Tha mainsail has the Hobie logo, was sold as "racing sails". From what u guys are telling me, it appears there would be a bit to do to make her class legal, but not worried about that right now. I will measure sails, esp the jib next time out. I fell in love with the boat because of the squaretop and the colors. One thing, with the jib so low, sheet gets hung in the mast step EVERY time we tack. Previous owner installed jib tracks and some ratchet/reversing blocks that are giving me fits trying to figure out usage ( no jib cleats on the crossbar). I had the jib tracks all the way astern which I believe exacerbated the jib sheet hang ups. I wonder if he scavenged a nacra of all that stuff. I plan on drilling/ pinning the adjuster so it can't pop out again after I tighten the day lights out of it. The shrouds, forstay,and trap wires have to rig at the highest point on the mast tang, which is contrary to the manual. The jib is supposed to have a cleat for the jib halyard which I don't see, so we tie off to the shackle which is a PIA. Quite the conundrum for a neophyte sailor like myself. Luckily, I met a Getaway owner(12 years cat experience) at the ramp, he gave some tips and even took me out on the Getaway. He says he'll come out and crew the H17, I hope soon. Thanks Don! I think/hope he wants to compare what she'll do in a big breeze. Thoughts?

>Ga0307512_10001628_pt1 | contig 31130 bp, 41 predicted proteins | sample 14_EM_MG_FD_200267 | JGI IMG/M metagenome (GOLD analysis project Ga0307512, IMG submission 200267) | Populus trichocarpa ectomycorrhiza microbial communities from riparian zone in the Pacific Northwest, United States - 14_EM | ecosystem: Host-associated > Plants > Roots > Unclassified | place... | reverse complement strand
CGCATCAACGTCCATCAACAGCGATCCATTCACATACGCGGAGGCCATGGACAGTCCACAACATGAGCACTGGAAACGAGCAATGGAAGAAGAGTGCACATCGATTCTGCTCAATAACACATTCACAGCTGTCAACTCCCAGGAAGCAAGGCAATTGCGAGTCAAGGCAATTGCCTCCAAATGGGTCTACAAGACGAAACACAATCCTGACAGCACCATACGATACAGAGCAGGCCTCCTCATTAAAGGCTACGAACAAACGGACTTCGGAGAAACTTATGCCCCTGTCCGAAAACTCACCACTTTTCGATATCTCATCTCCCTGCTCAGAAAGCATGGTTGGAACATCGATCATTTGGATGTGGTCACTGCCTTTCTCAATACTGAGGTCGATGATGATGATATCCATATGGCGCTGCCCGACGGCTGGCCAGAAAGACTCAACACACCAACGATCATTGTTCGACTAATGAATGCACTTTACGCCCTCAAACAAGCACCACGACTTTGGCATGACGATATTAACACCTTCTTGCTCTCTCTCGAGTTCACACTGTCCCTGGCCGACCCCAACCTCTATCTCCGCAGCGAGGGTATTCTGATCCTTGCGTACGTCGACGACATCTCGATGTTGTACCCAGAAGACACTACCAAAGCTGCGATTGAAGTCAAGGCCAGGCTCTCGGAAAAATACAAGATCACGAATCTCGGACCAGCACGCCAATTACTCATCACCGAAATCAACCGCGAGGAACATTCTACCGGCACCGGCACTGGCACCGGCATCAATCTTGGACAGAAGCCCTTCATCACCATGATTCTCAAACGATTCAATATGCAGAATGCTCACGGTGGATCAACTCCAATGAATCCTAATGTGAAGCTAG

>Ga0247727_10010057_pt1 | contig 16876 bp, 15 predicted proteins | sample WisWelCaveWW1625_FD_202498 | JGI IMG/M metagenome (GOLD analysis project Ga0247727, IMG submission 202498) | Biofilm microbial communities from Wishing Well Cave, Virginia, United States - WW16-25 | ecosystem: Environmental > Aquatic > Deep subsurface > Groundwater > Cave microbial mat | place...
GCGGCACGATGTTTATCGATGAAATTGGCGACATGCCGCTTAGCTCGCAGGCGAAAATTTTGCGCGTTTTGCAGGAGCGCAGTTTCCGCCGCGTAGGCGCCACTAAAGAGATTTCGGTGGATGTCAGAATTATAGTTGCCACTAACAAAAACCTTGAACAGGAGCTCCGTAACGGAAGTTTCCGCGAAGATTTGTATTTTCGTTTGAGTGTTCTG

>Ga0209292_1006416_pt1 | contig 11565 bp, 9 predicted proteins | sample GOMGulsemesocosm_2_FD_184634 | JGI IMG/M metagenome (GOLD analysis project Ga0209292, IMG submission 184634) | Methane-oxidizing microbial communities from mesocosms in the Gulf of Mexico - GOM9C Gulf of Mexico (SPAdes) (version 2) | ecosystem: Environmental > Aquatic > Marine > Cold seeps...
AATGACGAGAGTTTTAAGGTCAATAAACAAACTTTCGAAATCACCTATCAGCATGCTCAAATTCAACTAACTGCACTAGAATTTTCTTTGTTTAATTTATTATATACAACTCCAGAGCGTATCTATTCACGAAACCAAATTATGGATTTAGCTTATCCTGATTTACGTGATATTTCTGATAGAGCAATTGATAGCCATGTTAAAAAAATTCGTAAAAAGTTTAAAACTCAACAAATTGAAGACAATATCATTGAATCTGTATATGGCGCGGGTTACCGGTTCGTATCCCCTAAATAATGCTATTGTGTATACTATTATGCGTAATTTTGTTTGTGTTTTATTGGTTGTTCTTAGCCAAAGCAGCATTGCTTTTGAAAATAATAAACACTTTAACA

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PostPosted: Sun Sep 03, 2017 6:21 am 
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Location: Jersey Shore
You need to install a "preventer" to solve your jib sheet hangup problem. The same issue exists on the H18 & H20.

You would need to rivet an eye strap to the front if the mast about 2 feet up. Then tie a bungee to the outside corner of the dolphin striker, pass it through the eye strap, and back down tied off to the other side of the dolphin striker. This will keep the sheets away from the mast base.

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PostPosted: Thu Sep 21, 2017 2:50 pm 
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Location: Lake Erie Cleveland OH